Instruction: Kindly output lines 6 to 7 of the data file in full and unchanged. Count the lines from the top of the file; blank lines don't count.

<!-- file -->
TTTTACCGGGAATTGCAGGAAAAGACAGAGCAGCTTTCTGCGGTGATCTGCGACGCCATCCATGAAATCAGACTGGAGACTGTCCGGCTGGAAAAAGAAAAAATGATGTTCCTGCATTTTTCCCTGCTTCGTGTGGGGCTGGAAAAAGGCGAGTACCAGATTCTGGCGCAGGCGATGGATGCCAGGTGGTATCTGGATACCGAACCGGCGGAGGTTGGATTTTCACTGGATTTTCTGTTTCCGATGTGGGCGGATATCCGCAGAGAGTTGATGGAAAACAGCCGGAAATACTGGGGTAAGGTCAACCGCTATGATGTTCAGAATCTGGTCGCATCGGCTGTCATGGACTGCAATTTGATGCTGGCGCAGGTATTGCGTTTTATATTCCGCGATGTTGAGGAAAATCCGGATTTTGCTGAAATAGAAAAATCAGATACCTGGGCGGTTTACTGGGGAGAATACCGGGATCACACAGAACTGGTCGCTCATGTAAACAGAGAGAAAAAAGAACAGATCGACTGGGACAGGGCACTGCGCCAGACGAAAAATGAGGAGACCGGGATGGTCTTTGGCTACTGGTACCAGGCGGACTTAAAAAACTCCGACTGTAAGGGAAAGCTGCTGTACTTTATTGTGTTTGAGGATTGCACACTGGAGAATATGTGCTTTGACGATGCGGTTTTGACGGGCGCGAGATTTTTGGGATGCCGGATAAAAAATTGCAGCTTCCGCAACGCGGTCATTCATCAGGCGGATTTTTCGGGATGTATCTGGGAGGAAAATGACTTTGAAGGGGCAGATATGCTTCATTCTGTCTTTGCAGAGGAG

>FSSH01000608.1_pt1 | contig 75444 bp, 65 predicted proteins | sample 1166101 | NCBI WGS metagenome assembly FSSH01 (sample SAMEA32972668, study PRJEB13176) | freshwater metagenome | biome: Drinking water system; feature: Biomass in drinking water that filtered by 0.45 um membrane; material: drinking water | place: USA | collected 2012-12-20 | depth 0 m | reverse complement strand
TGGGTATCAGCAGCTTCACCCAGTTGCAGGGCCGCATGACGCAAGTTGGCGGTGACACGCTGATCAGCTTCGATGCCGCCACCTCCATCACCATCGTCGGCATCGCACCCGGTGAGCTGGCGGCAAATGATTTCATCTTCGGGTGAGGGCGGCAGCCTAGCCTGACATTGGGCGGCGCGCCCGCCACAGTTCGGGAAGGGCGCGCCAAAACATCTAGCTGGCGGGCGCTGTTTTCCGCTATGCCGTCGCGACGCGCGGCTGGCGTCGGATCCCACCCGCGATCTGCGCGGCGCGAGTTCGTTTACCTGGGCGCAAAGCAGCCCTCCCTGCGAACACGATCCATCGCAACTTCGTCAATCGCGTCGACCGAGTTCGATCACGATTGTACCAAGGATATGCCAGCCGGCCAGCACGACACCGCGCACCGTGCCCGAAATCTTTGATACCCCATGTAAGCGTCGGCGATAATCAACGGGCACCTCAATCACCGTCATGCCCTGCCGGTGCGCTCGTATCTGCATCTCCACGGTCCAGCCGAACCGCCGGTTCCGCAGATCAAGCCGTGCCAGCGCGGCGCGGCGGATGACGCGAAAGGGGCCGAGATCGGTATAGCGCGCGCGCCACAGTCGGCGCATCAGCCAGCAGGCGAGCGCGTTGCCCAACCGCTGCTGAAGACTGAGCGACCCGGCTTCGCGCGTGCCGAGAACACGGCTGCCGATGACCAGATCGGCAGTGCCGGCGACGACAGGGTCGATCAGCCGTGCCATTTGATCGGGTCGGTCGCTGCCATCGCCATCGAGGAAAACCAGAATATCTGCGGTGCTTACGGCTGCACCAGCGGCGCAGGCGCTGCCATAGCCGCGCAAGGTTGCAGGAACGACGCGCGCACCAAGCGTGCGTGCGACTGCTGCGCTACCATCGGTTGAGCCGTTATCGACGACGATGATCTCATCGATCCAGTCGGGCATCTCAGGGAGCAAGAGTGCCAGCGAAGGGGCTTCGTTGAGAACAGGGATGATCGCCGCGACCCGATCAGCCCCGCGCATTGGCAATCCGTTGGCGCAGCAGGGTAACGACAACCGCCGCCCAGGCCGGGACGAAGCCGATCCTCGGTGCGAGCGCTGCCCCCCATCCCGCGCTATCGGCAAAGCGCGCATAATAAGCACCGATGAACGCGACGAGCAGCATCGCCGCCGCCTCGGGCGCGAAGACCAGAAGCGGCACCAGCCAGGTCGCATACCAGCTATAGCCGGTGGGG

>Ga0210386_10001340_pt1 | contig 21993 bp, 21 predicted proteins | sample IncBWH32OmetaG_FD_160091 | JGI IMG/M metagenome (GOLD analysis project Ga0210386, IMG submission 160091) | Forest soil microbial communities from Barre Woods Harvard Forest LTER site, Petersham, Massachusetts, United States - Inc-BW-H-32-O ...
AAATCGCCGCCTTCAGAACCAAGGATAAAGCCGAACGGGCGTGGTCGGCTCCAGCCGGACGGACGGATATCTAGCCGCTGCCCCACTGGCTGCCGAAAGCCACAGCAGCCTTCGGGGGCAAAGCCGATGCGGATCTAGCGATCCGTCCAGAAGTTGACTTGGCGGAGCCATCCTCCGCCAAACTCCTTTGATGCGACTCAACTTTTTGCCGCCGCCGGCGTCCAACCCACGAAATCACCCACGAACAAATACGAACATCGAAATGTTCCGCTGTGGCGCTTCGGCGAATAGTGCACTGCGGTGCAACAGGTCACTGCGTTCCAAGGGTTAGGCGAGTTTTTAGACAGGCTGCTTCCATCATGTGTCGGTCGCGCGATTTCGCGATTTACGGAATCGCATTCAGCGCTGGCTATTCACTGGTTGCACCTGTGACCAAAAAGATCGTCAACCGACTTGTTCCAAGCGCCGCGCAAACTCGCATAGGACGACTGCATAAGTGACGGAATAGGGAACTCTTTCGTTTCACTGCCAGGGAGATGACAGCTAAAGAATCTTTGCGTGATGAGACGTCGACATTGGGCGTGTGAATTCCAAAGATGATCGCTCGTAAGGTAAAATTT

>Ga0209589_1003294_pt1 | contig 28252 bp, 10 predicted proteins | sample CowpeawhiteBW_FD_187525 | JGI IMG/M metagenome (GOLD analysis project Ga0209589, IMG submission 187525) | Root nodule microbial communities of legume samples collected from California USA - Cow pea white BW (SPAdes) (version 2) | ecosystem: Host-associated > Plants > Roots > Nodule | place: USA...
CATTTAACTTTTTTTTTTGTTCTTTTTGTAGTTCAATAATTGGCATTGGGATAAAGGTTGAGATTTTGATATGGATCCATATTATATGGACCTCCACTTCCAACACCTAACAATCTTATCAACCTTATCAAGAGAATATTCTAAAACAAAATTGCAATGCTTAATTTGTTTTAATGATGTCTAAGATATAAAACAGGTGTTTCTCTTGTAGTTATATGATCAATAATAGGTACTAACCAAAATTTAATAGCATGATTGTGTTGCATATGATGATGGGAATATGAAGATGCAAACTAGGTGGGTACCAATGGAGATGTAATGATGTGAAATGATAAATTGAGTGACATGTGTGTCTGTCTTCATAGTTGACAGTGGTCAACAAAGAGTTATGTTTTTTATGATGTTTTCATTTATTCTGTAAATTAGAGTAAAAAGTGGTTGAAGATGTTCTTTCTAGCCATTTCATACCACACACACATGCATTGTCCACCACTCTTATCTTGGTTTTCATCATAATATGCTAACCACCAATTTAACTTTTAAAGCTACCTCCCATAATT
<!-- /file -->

>Ga0209589_1003294_pt1 | contig 28252 bp, 10 predicted proteins | sample CowpeawhiteBW_FD_187525 | JGI IMG/M metagenome (GOLD analysis project Ga0209589, IMG submission 187525) | Root nodule microbial communities of legume samples collected from California USA - Cow pea white BW (SPAdes) (version 2) | ecosystem: Host-associated > Plants > Roots > Nodule | place: USA...
CATTTAACTTTTTTTTTTGTTCTTTTTGTAGTTCAATAATTGGCATTGGGATAAAGGTTGAGATTTTGATATGGATCCATATTATATGGACCTCCACTTCCAACACCTAACAATCTTATCAACCTTATCAAGAGAATATTCTAAAACAAAATTGCAATGCTTAATTTGTTTTAATGATGTCTAAGATATAAAACAGGTGTTTCTCTTGTAGTTATATGATCAATAATAGGTACTAACCAAAATTTAATAGCATGATTGTGTTGCATATGATGATGGGAATATGAAGATGCAAACTAGGTGGGTACCAATGGAGATGTAATGATGTGAAATGATAAATTGAGTGACATGTGTGTCTGTCTTCATAGTTGACAGTGGTCAACAAAGAGTTATGTTTTTTATGATGTTTTCATTTATTCTGTAAATTAGAGTAAAAAGTGGTTGAAGATGTTCTTTCTAGCCATTTCATACCACACACACATGCATTGTCCACCACTCTTATCTTGGTTTTCATCATAATATGCTAACCACCAATTTAACTTTTAAAGCTACCTCCCATAATT